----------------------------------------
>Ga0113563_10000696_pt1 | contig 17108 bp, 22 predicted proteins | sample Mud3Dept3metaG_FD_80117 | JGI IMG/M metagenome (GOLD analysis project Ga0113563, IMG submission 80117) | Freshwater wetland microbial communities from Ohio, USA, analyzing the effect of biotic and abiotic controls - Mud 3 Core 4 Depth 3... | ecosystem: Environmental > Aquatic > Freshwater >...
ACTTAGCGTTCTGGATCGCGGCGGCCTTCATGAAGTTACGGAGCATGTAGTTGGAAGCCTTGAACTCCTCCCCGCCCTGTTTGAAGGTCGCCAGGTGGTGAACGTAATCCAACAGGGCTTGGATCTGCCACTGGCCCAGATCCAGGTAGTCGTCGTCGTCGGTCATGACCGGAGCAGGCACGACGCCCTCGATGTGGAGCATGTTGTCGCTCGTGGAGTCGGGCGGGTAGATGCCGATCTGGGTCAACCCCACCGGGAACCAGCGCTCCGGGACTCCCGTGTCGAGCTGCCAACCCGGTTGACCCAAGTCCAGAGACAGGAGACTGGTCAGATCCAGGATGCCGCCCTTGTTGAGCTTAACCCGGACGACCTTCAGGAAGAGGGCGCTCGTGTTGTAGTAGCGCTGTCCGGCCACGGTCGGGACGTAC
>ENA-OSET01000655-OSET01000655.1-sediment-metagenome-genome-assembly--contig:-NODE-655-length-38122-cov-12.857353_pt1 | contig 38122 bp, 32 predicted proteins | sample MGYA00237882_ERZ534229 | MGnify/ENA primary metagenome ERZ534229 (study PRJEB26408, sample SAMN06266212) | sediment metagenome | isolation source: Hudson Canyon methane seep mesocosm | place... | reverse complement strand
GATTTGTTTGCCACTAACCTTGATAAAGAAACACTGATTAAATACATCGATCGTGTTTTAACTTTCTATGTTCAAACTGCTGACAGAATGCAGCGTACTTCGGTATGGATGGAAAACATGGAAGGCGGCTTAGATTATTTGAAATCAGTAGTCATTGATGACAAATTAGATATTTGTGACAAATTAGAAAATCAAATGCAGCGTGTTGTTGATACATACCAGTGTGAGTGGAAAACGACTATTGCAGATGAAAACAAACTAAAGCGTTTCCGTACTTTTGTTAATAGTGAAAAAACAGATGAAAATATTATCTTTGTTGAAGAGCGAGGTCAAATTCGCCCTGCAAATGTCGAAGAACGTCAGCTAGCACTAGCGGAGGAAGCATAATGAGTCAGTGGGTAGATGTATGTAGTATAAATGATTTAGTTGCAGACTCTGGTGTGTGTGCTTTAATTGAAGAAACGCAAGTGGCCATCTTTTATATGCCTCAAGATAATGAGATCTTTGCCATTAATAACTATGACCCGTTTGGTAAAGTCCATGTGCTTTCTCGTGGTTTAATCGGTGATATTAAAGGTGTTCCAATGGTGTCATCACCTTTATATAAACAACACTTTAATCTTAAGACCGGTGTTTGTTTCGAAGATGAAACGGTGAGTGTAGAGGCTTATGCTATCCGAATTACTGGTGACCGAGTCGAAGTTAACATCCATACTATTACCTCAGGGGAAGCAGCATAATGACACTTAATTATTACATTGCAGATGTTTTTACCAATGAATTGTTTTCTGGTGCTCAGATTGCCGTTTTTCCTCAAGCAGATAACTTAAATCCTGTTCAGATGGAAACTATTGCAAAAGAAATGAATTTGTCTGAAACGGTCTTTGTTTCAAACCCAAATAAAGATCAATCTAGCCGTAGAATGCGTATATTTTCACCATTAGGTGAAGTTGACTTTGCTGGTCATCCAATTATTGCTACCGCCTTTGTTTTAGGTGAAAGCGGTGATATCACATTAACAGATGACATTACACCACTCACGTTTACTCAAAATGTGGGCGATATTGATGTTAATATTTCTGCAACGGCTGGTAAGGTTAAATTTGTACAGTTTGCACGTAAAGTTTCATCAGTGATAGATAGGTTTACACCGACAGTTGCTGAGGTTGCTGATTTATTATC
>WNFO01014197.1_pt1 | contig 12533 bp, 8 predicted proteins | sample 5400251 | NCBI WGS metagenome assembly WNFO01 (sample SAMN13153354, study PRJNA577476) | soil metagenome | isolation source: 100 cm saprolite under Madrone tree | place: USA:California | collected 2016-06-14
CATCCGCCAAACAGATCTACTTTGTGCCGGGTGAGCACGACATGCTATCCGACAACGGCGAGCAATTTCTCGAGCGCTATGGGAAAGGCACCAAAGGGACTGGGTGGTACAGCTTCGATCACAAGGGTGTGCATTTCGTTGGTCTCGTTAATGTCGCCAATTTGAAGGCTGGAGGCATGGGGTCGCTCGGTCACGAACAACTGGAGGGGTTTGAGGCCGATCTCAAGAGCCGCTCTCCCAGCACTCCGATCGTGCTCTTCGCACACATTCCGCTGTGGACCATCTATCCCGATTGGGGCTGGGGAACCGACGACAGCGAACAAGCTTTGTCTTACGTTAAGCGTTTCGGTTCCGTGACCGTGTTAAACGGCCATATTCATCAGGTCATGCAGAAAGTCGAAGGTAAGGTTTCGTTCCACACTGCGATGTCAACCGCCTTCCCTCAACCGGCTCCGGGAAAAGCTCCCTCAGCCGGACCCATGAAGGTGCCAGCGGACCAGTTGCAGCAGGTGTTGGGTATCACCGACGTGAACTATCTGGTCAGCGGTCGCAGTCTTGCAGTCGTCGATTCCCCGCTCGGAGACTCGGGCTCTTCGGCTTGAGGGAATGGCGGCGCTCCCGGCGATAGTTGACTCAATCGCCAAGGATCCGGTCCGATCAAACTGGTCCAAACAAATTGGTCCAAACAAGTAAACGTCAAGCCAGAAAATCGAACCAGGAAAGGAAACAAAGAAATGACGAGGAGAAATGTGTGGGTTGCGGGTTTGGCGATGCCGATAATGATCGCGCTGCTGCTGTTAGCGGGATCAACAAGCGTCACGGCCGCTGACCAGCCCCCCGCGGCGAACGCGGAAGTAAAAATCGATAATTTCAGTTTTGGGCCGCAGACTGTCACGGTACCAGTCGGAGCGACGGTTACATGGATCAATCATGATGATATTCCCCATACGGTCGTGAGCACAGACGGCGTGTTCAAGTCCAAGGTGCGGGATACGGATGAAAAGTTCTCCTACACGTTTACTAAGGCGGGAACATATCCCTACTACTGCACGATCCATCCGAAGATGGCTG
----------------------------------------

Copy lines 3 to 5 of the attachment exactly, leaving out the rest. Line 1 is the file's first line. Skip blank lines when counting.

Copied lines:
>ENA-OSET01000655-OSET01000655.1-sediment-metagenome-genome-assembly--contig:-NODE-655-length-38122-cov-12.857353_pt1 | contig 38122 bp, 32 predicted proteins | sample MGYA00237882_ERZ534229 | MGnify/ENA primary metagenome ERZ534229 (study PRJEB26408, sample SAMN06266212) | sediment metagenome | isolation source: Hudson Canyon methane seep mesocosm | place... | reverse complement strand
GATTTGTTTGCCACTAACCTTGATAAAGAAACACTGATTAAATACATCGATCGTGTTTTAACTTTCTATGTTCAAACTGCTGACAGAATGCAGCGTACTTCGGTATGGATGGAAAACATGGAAGGCGGCTTAGATTATTTGAAATCAGTAGTCATTGATGACAAATTAGATATTTGTGACAAATTAGAAAATCAAATGCAGCGTGTTGTTGATACATACCAGTGTGAGTGGAAAACGACTATTGCAGATGAAAACAAACTAAAGCGTTTCCGTACTTTTGTTAATAGTGAAAAAACAGATGAAAATATTATCTTTGTTGAAGAGCGAGGTCAAATTCGCCCTGCAAATGTCGAAGAACGTCAGCTAGCACTAGCGGAGGAAGCATAATGAGTCAGTGGGTAGATGTATGTAGTATAAATGATTTAGTTGCAGACTCTGGTGTGTGTGCTTTAATTGAAGAAACGCAAGTGGCCATCTTTTATATGCCTCAAGATAATGAGATCTTTGCCATTAATAACTATGACCCGTTTGGTAAAGTCCATGTGCTTTCTCGTGGTTTAATCGGTGATATTAAAGGTGTTCCAATGGTGTCATCACCTTTATATAAACAACACTTTAATCTTAAGACCGGTGTTTGTTTCGAAGATGAAACGGTGAGTGTAGAGGCTTATGCTATCCGAATTACTGGTGACCGAGTCGAAGTTAACATCCATACTATTACCTCAGGGGAAGCAGCATAATGACACTTAATTATTACATTGCAGATGTTTTTACCAATGAATTGTTTTCTGGTGCTCAGATTGCCGTTTTTCCTCAAGCAGATAACTTAAATCCTGTTCAGATGGAAACTATTGCAAAAGAAATGAATTTGTCTGAAACGGTCTTTGTTTCAAACCCAAATAAAGATCAATCTAGCCGTAGAATGCGTATATTTTCACCATTAGGTGAAGTTGACTTTGCTGGTCATCCAATTATTGCTACCGCCTTTGTTTTAGGTGAAAGCGGTGATATCACATTAACAGATGACATTACACCACTCACGTTTACTCAAAATGTGGGCGATATTGATGTTAATATTTCTGCAACGGCTGGTAAGGTTAAATTTGTACAGTTTGCACGTAAAGTTTCATCAGTGATAGATAGGTTTACACCGACAGTTGCTGAGGTTGCTGATTTATTATC
>WNFO01014197.1_pt1 | contig 12533 bp, 8 predicted proteins | sample 5400251 | NCBI WGS metagenome assembly WNFO01 (sample SAMN13153354, study PRJNA577476) | soil metagenome | isolation source: 100 cm saprolite under Madrone tree | place: USA:California | collected 2016-06-14